The sources of the Electoral laws are the 1992 Constitution of Ghana, Statutes and Subsidiary Legislation. The 1992 Constitution has several provisions on electoral activities in Ghana. For example, Article 51 empowers the Electoral Commission (EC) to come out with regulations. Articles 47 and 48 spell out the period/ time-frame for the EC to review electoral areas, that is, seven years after the last elections or a census has been conducted before the next elections.
Constitutional Instrument (CI) 72 on election matters used to be CI 12 but was amended in 2012. Under CI 12, voter’s eligibility was not challenged but CI 72 now gives room for the proof of voter’s eligibility; for example, through information on his/her enrolment in school. In the absence of any form of identity, two guarantors must sign the guarantor’s form and each guarantor cannot sign for more than five persons. Additionally, CI 75 was passed in August 2012 to replace CI 15; it centers on issues regarding the conduct of elections and elections results. For example, one can petition the High Court when s/he is not happy with gazetted results for parliamentary elections within 21 days. For the presidential elections the place to seek redress is the Supreme Court.

Reforms since 1992
The commissioner stated that the EC has embarked on several reform activities. This occurs after every election to ensure improvement in future elections. Below are some of the steps the EC has taken towards smooth organization of elections in Ghana.
• The EC constantly work with Inter-Party Advisory Coalition (IPAC). There is the Regional Inter-Party Advisory Coalition (RIPAC) which does not have any legal backing but so powerful. The EC engage them as well in its activities.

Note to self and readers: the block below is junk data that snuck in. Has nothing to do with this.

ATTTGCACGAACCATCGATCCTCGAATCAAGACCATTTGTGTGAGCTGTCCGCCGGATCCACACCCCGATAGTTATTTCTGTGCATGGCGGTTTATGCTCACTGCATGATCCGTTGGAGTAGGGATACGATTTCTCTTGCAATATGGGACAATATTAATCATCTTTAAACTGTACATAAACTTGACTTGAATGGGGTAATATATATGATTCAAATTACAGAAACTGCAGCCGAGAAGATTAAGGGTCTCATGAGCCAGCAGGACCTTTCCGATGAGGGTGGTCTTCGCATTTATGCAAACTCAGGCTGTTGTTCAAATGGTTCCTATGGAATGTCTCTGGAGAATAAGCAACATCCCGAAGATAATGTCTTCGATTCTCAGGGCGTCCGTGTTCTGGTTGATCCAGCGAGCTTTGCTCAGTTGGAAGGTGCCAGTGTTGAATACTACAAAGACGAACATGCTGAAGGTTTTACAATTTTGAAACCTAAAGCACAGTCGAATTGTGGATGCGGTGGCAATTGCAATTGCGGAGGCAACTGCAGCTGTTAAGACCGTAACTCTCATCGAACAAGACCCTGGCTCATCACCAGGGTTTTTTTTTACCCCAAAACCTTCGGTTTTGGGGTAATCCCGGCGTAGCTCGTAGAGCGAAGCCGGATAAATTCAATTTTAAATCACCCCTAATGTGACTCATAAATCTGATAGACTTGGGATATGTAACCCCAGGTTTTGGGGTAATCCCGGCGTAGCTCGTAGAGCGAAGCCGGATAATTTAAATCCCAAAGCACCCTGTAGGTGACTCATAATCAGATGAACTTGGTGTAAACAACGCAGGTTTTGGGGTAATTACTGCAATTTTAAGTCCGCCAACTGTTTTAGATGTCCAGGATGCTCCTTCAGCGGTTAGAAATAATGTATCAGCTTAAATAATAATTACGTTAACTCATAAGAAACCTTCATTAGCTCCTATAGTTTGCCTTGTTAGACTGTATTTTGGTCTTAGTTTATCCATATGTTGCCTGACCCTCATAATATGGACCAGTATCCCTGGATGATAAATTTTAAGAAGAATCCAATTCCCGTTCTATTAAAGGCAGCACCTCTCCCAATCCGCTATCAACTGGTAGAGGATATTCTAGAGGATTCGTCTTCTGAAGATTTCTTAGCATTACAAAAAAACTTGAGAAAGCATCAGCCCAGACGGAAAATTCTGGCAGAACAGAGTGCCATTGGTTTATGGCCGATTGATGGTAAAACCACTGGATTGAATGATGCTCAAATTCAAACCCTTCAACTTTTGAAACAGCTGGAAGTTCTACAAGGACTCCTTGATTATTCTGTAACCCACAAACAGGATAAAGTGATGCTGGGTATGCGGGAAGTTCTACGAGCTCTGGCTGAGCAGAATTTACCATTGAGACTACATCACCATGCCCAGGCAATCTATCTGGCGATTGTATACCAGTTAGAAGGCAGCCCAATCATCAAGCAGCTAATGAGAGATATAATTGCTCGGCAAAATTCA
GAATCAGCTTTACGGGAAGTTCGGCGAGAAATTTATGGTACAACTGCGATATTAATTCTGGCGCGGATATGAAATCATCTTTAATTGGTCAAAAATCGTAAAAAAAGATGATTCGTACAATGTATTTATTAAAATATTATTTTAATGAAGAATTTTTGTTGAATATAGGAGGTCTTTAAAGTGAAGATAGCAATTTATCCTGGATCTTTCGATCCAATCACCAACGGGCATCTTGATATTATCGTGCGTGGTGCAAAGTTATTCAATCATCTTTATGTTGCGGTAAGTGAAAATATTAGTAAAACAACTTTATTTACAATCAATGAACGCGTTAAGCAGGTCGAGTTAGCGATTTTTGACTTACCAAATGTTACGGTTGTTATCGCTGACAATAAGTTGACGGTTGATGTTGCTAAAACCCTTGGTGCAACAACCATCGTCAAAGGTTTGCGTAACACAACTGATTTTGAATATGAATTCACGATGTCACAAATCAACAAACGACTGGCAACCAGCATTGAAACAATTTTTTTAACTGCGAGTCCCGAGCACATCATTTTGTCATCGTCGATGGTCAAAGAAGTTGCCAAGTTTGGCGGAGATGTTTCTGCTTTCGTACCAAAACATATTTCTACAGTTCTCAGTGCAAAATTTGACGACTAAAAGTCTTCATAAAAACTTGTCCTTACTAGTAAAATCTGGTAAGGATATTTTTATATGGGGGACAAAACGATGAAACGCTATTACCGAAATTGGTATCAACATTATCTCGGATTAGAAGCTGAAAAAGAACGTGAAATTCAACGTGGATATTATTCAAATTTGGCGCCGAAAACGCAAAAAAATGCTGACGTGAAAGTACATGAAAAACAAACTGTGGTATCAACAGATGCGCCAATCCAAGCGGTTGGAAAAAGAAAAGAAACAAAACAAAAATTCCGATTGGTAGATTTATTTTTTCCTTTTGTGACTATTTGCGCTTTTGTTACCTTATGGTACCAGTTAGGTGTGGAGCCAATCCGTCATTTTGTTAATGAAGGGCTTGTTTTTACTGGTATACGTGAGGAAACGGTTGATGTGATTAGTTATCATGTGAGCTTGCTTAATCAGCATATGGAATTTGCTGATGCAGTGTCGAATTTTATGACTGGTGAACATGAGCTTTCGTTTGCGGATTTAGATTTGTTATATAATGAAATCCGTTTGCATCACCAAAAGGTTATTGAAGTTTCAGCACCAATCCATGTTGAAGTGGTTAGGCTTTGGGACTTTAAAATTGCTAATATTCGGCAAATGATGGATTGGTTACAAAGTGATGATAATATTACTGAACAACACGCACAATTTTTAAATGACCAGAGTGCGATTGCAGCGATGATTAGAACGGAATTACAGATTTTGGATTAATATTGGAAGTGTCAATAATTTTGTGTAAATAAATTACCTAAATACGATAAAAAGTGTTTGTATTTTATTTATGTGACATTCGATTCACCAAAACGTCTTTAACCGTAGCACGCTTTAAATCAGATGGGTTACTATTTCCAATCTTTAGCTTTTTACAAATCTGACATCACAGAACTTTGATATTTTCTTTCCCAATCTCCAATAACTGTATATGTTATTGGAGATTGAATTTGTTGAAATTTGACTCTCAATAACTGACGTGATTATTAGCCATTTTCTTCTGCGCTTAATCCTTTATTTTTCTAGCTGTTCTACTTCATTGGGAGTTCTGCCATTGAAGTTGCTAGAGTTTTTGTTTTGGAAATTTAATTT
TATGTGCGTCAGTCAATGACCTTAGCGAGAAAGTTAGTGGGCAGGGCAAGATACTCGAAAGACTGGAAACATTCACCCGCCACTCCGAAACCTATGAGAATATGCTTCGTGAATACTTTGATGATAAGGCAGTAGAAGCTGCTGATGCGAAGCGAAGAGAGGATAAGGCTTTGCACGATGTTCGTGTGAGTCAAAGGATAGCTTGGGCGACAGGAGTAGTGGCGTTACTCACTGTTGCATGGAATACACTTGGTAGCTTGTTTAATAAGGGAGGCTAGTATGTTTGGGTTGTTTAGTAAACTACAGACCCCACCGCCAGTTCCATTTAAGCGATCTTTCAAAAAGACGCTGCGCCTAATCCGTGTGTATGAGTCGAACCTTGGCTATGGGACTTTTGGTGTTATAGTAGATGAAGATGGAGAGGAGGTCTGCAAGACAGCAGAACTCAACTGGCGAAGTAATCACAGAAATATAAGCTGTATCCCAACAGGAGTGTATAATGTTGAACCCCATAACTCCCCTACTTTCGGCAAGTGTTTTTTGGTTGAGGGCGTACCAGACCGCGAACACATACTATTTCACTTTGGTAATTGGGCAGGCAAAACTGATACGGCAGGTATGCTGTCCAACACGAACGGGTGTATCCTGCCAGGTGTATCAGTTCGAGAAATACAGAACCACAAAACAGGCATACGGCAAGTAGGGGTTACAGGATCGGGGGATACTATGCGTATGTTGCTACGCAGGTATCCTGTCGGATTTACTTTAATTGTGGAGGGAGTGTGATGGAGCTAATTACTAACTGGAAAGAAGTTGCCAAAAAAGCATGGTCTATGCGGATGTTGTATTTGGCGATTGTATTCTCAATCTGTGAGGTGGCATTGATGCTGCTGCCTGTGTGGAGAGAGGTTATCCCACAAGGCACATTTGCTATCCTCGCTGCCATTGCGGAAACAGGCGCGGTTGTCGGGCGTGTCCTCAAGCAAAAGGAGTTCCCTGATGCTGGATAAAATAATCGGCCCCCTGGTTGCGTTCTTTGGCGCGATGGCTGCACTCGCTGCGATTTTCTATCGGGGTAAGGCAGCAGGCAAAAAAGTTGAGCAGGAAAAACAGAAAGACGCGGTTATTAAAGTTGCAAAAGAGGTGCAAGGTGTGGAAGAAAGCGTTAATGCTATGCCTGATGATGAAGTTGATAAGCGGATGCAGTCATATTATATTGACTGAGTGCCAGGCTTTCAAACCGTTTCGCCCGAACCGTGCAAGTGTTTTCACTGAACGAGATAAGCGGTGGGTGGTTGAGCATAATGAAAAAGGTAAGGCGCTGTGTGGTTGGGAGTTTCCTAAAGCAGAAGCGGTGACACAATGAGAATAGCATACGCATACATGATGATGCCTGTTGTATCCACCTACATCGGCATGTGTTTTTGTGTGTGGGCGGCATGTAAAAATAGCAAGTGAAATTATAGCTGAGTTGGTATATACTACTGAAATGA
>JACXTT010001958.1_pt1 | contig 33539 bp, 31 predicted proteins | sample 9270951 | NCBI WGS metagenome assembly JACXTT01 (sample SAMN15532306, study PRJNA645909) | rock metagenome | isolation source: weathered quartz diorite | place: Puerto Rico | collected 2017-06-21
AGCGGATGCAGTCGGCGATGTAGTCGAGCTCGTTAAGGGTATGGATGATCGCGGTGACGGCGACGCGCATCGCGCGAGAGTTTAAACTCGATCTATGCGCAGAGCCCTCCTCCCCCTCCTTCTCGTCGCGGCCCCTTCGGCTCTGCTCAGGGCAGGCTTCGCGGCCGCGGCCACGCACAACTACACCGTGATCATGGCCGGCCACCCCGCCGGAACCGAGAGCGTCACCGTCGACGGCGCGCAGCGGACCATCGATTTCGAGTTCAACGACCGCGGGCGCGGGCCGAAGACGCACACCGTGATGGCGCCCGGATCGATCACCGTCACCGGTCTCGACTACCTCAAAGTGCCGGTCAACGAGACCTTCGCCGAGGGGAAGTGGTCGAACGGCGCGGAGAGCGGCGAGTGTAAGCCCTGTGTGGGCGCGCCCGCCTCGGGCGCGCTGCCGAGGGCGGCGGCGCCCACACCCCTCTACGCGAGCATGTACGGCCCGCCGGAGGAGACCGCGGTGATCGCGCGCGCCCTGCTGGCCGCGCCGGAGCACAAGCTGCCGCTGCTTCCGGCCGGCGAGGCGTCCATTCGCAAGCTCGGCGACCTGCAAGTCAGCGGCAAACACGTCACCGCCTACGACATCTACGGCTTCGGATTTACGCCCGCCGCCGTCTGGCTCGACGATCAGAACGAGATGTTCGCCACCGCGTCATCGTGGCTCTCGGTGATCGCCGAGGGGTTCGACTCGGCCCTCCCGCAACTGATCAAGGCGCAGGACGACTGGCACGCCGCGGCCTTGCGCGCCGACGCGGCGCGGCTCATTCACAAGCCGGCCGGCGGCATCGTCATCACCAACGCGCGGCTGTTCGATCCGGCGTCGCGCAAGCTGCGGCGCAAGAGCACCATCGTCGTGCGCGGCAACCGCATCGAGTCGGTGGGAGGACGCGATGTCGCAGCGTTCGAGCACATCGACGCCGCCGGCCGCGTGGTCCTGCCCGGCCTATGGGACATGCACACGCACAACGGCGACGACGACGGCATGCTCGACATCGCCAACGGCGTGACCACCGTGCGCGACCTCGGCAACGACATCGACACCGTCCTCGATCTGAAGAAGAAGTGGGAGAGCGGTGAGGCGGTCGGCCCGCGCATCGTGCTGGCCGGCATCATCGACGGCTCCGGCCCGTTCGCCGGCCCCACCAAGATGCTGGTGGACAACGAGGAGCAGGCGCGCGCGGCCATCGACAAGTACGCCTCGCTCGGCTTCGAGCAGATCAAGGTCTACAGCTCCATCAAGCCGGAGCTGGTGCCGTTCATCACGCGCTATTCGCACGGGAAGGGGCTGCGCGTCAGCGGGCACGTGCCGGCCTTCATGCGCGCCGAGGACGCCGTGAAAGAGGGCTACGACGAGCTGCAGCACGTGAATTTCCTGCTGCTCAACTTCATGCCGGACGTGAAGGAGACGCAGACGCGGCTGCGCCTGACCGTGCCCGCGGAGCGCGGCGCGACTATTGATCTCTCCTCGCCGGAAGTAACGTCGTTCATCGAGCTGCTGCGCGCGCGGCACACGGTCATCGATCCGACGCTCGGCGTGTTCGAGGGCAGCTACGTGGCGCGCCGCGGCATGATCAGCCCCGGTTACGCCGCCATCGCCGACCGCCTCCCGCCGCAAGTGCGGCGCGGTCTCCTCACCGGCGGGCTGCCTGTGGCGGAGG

• Photo ID cards for the 2000 elections
• Photo ID cards for all voters led to the amendment of Legislative Instrument (LI) 57 to CI 15 to put photos of voters in the register
• Presence of party agents at the registration center as well as the polling stations
• Transparent ballot boxes with much volume
• Biometric Voter Registration (BVR) to eliminate multiple voting
• Biometric Voter Verification (BVV)
• Increase in number of constituencies – as a result of population census

Recommended reforms by the Supreme Court Justices and other stakeholders
There are administrative and legal reforms. The administrative ones have to do with logistics and other organizational activities. The legal reforms will be dependent on national discussions on how constituency demarcation should be done and the need to have a ceiling/ cap. Justices of the Supreme Court such as Justice V. Dotse requested for the customization of the features of the “pink sheet” during election petition. Pink sheet is just the colour of the paper – hence those forms can come in any colour in any election just as in 2012, it was pink. Again, Justice Atuguba requested for the simplification of the Result Declaration Form. Another recommendation during the election petition was that the EC should be financially independent. The caliber of people recruited as returning officers or polling agents should be considered a great deal as well as providing them with adequate training.